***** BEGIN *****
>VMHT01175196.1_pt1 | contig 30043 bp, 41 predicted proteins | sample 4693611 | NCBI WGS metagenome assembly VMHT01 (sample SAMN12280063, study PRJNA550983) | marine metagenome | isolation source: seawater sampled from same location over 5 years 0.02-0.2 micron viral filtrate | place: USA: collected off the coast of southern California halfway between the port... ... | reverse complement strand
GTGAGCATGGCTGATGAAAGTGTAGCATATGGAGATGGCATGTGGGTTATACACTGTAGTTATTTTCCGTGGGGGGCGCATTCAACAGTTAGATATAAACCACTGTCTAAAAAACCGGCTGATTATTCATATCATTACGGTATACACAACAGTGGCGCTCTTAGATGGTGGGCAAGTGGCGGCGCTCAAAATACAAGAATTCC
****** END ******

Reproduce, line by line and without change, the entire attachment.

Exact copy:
>VMHT01175196.1_pt1 | contig 30043 bp, 41 predicted proteins | sample 4693611 | NCBI WGS metagenome assembly VMHT01 (sample SAMN12280063, study PRJNA550983) | marine metagenome | isolation source: seawater sampled from same location over 5 years 0.02-0.2 micron viral filtrate | place: USA: collected off the coast of southern California halfway between the port... ... | reverse complement strand
GTGAGCATGGCTGATGAAAGTGTAGCATATGGAGATGGCATGTGGGTTATACACTGTAGTTATTTTCCGTGGGGGGCGCATTCAACAGTTAGATATAAACCACTGTCTAAAAAACCGGCTGATTATTCATATCATTACGGTATACACAACAGTGGCGCTCTTAGATGGTGGGCAAGTGGCGGCGCTCAAAATACAAGAATTCC